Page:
Communication is key: How Detroit Lions are preparing for road opener

Detroit Free Press

The Detroit Lions’ first two games of 2022 have featured a boost from a sea of Honolulu Blue at Ford Field.

Players and coaches from their first two opponents, the Philadelphia Eagles and Washington Commanders, have acknowledged the loudness of Ford Field as the Lions have gone 1-1.

“The Lions, the people of Detroit, they came out for this game, and we obviously knew it was going to be like that,” Eagles coach Nick Sirianni said after his team’s 38-35 win in Week 1. “We practiced — we knew about the sellout, and we knew it was going to be like that. We practiced the crowd noise. (Next time), I’ll see if I can get the equipment guys to turn it up even louder, but it was rocking in there, and that’s what you want.

“Obviously, you don’t want that as a visiting team, but everybody wants that. To play in front of the entire world and play in front of a rocking crowd like that on the road and be able to come out with a victory is big.”

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The Lions will be hoping for a similar statement from their coach, Dan Campbell, on Sunday after they finish the first road game of 2022, at U.S. Bank Stadium in Minneapolis against the Minnesota Vikings.

“It’s been a while since we’ve tried to function or had to function like that,” Campbell said about facing a hostile crowd. “So it’s really, man, just procedurally us doing this and silent counting, all those things these next three days is going to be imperative for us offensively.

“I really believe that’s the key, is us being able to be efficient with everything that we do.”

Certain stadiums are more difficult to visit than others; that includes Minnesota, Lions center Evan Brown said.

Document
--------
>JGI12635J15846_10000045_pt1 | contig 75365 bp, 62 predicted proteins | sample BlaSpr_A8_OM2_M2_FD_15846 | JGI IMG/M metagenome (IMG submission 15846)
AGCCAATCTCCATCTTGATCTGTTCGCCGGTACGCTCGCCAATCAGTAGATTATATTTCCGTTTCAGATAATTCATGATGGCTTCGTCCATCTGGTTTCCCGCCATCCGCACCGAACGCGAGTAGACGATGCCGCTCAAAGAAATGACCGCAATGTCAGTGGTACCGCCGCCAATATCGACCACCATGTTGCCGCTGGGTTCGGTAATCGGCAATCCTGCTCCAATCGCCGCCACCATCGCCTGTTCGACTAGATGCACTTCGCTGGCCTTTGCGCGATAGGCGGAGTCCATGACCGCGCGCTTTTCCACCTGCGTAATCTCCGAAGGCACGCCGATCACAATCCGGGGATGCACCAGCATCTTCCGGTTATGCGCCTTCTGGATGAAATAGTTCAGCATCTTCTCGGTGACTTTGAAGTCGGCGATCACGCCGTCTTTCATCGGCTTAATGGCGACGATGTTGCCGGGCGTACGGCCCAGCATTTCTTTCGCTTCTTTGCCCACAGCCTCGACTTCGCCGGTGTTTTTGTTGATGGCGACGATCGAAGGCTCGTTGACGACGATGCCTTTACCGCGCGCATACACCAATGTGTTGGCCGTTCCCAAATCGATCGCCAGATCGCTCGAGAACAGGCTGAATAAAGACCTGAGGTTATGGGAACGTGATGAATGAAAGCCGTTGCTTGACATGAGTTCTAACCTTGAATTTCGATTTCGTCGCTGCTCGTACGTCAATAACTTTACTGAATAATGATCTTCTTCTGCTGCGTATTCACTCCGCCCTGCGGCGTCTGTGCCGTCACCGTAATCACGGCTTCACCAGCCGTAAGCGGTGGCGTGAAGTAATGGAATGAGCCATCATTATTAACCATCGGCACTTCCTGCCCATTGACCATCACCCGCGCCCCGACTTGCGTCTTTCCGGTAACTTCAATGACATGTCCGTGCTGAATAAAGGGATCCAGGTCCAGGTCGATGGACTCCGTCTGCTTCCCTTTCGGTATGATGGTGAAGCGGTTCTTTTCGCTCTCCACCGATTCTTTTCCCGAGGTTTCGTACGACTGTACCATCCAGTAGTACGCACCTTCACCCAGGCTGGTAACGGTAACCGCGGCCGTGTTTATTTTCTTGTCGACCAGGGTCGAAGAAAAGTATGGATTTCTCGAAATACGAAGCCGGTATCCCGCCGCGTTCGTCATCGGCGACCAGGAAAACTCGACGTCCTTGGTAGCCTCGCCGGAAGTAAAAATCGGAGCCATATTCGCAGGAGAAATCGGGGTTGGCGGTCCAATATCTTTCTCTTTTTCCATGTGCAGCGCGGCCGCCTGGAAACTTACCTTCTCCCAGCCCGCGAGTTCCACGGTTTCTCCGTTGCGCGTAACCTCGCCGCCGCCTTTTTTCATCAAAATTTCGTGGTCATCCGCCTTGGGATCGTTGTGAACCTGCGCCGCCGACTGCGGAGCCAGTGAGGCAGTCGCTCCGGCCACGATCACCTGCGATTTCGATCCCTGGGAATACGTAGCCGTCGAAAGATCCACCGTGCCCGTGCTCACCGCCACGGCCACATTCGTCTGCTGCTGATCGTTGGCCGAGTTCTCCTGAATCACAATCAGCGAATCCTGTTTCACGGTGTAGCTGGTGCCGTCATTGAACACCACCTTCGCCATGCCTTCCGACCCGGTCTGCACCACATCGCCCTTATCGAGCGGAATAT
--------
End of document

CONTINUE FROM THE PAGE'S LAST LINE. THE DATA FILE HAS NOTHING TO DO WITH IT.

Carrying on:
He has first-hand experience with U.S. Bank Stadium, as his first career start came there in 2021 after Frank Ragnow hurt his toe the week prior. Ragnow missed last week’s game and was limited in practice Wednesday (groin, foot), so Brown could be out there again.

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“It’s definitely a loud place, their fans are a loud rowdy bunch,” Brown said. “It’s definitely harder, having to use the cadences that you do whether you feel you need silent (count) in certain places, but I think it really just boils down to us being that much more locked in and focused on our assignment, snap count and stuff like that.”

The Lions have already stared piping in crowd noise and loud music to simulate the environment and will do so the rest of the week.

“I really believe that’s the key, is us being able to be efficient with everything that we do,” Campbell said. “And that starts with (Lions QB Jared) Goff, and it goes to the offensive line as well as the receivers.”

This will be the first major test of the progress for Goff and the offense. Although the Lions’ offense struggled all season, its passing attack was noticeably worse on the road.

In six road games, Goff completed 63.7% of his passes, picking up six TDs, five interceptions total and 224.2 yards a game with a 80.7 passer rating. In eight home games, Goff completed 70.5% of his passes for 13 touchdowns and three interceptions, with 237.5 yards a game and a 99.5 passer rating.

Still, Goff said Wednesday that playing on the road is “nothing they won’t be prepared for.” The only difference, he said, is choosing when and how to use that silent count, a decision that will likely fall on him.

With more ownership of the offense than last season, Goff is responsible for checking plays at the line of scrimmage based on the defensive look and gettting in and out of different calls.

“It’s constant communication, really all the way up until game time and really through the game as well,” Goff said. “So in those scenarios, I do have the autonomy to do whatever. It’s fun, and it’s been working pretty well.”

But that communication becomes more difficult on the road. At Ford Field, the video screens caution fans against being too loud when the Lions have the ball, seemingly a 13th man keeping the 12th man — the fans — from overwhelming the players.

In Minneapolis, the Lions will have just their 11 players on the field to rely on.

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